KPC's art department announced the opening of a show in the Gary L. Freeburg Gallery that mixes found object art with miniature essays as a collaboration of space, form and prose. The exhibit is a result of teamwork by artist Margo Klass and her writer husband, Frank Soos.
The show, A Contemporary Book of Saints, showcases Klass' trademark mixed-media box constructions that she creates from a wide variety of objects that inspire her. According to her Web site, Soos responds to her pieces with his own images and metaphors resulting in interaction between her art and his text intended to inspire viewers.
Klass has a diverse background both in teaching art and art history, including time at the Smithsonian, and as art curator at the Toledo Museum of Art, artist-in-residence at Denali National Park and adjunct art instructor at the University of Alaska Fairbanks.
Soos is an award winning author noted for his short stories. His books include "Bamboo Fly Rod Suite: Reflections on Fishing and Geography of Grace," " Double Moon" and "Unified Field Theory." Soos also spent time teaching at UAF.
The show will be open for viewing in the gallery from 8:30 a.m.-7:30 p.m., Monday through Thursday and from 8 a.m.-5 p.m. on Fridays until March 2.
Financial aid has big impact
Without financial aid, many KPC students would not be able to attend college. Financial aid for college comes to students in many forms including grants and scholarships that don't require students to repay the funds and as loans that must be repaid.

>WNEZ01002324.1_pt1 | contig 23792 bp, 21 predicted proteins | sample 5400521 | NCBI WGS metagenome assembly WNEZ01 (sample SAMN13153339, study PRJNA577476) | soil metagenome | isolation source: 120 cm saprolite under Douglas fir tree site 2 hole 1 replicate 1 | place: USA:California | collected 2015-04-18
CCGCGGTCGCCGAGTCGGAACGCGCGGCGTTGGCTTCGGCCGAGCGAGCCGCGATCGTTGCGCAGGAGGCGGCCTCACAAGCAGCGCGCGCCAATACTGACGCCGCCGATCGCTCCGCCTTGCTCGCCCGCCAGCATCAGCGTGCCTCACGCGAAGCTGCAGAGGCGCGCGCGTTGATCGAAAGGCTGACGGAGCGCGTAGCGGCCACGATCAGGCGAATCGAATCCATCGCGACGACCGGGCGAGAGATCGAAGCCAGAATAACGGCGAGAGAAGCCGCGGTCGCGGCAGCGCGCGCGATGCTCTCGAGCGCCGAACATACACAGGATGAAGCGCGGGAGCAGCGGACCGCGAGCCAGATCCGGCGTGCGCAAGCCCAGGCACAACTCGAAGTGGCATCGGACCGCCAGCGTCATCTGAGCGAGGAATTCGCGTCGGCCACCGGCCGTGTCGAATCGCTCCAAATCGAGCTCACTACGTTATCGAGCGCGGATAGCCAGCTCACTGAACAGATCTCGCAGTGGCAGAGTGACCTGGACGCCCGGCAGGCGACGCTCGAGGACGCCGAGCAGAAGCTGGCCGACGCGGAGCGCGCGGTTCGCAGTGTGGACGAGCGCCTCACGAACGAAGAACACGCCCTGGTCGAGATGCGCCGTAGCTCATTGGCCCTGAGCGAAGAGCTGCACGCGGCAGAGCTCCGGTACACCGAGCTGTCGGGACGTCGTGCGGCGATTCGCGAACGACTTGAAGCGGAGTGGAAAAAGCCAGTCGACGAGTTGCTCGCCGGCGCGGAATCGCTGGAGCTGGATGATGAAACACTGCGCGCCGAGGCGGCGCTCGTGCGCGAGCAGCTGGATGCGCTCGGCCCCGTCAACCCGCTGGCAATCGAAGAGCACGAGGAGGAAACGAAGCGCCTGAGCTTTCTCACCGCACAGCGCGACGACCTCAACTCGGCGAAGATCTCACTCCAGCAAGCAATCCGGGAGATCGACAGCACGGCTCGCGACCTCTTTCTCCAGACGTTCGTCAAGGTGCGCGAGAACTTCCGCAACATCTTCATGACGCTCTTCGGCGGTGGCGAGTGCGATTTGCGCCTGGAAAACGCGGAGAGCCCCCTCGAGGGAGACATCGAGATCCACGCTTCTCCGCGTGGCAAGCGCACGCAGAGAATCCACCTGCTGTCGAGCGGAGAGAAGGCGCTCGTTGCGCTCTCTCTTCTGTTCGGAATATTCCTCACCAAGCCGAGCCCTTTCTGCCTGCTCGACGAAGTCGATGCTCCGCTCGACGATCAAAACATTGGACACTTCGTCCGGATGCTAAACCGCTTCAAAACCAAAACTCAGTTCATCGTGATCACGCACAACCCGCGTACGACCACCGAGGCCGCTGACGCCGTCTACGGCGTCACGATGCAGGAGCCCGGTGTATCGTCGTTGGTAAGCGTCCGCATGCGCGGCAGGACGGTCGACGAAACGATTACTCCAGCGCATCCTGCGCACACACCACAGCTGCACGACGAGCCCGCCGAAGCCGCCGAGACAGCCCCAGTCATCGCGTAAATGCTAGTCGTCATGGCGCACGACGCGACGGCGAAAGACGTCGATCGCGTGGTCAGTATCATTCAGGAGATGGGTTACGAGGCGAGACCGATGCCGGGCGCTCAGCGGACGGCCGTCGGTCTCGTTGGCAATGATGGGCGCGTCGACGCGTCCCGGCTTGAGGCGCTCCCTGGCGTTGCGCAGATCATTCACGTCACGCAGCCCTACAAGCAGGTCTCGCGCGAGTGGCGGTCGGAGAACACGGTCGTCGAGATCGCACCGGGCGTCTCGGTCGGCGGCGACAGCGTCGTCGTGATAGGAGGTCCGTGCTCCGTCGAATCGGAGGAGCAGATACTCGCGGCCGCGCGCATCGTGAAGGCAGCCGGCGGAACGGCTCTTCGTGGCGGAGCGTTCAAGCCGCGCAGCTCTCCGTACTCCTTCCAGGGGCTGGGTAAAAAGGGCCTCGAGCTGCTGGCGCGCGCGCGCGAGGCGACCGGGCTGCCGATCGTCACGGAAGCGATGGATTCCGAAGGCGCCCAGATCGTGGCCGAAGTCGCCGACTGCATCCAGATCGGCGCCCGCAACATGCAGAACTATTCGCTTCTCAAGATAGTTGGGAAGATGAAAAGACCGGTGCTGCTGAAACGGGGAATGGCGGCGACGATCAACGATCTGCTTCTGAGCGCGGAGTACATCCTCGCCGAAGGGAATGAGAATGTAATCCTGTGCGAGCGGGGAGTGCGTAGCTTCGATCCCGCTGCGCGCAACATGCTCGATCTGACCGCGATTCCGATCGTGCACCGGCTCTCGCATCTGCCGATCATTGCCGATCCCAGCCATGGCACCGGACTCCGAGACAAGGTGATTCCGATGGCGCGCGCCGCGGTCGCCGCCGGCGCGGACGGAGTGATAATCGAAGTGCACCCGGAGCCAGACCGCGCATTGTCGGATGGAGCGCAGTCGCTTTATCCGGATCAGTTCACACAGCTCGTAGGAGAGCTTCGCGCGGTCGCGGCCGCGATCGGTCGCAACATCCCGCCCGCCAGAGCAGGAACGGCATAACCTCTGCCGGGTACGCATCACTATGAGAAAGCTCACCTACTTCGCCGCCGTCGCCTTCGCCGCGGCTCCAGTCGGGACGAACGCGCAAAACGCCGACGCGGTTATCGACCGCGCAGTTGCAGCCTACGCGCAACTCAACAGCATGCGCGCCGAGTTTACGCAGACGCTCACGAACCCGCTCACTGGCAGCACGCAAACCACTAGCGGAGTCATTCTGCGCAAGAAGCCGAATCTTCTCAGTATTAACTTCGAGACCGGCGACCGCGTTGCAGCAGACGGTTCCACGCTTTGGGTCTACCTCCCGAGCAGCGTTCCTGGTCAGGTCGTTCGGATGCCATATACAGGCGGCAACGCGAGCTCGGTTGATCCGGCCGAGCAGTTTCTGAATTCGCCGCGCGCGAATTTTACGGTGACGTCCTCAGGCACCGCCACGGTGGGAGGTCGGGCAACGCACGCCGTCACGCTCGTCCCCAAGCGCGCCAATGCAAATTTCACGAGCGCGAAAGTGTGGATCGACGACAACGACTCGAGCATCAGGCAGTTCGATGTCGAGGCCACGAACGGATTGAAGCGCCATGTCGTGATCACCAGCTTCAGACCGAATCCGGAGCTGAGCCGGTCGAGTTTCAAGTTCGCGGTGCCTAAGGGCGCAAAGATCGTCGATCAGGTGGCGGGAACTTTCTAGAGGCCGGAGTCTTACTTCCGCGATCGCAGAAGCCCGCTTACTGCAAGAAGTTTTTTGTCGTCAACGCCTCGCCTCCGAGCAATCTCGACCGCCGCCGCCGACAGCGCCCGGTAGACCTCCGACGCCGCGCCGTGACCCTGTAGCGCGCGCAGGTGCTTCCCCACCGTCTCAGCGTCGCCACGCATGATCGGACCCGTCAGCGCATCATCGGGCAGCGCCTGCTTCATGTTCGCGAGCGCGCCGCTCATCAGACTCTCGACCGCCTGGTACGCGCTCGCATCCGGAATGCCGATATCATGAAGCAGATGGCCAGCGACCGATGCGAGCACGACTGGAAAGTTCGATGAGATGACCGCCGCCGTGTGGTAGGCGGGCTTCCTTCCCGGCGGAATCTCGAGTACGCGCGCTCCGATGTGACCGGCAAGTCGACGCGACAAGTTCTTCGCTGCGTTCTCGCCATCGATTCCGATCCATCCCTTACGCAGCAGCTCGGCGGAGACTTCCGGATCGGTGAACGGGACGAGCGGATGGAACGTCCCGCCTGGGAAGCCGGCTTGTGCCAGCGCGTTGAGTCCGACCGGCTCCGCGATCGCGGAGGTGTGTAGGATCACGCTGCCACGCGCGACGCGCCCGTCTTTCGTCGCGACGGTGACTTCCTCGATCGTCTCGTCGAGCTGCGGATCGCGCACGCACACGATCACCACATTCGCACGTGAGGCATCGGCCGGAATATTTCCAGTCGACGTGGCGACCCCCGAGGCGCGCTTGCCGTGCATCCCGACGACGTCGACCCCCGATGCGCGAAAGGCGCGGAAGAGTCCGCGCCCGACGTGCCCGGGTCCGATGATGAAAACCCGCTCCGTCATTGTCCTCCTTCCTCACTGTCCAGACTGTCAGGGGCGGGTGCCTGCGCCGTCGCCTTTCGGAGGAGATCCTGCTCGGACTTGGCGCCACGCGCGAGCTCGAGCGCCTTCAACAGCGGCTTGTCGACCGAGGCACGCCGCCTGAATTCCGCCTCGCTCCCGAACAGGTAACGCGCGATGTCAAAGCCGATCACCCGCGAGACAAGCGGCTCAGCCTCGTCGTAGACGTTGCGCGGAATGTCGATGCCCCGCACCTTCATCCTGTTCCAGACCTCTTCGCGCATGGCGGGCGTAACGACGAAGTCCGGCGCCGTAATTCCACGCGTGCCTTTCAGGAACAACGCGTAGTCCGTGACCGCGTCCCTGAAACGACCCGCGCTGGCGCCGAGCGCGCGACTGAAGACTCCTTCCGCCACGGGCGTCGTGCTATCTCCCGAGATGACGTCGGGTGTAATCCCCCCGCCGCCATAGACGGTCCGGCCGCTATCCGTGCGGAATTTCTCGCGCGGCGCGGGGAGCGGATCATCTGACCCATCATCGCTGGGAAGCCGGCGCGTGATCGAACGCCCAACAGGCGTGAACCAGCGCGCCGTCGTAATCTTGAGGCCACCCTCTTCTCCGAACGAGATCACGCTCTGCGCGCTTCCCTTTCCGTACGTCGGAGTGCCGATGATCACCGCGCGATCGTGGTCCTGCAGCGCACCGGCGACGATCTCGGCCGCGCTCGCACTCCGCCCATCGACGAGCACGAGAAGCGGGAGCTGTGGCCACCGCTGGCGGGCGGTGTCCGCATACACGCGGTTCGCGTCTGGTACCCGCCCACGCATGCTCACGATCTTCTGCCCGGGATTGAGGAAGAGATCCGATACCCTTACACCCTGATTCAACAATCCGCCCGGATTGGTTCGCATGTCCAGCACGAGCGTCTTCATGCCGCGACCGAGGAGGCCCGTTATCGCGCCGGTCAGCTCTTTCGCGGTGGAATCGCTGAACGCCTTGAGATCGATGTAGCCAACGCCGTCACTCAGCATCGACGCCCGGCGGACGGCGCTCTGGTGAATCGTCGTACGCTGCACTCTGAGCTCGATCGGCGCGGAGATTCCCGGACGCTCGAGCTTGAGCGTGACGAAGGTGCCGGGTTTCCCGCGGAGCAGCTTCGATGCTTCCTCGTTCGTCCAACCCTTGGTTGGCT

Student Services Director Bill Howell reports that KPC has disbursed, after removing tuition, fee, and textbook expenses, $1,628,343 from various financial aid programs to students to cover their miscellaneous expenses.
"We have received and are processing $67,220 in paper scholarship checks from outside agencies and organizations," Howell said. "And we have processed $54,014 in campus-based scholarship funds, with more to be added very soon."
KPC's Kenai River Campus has 58 student employees this semester. Student employees work in various roles in almost every department on campus. In order to land a position, students must complete an application, submit a resume and references and go through an interview. If selected, most positions offer students up to 20 hours per week to work and most areas of the college allow students flexible hours to work around their class schedule. Sometimes campus jobs are students' first employment experiences and the feedback and mentoring they receive help prepare them for their next jobs. Student employees are required to provide documentation from their instructors that they are maintaining satisfactory grades while employed.
Alaska recently raised the minimum wage to $7.75, so all entry level positions for Student Assistant A employees, moved from $7.50 to the higher wage. A second student pay scale adjustment, University initiated and effective in July, will increase all student position's pay by an additional 25 cents and will affect each step on the student employment scales. This is the first change of its kind since 2003.
Suzie Kendrick is the Advancement Program Manager at Kenai Peninsula College.
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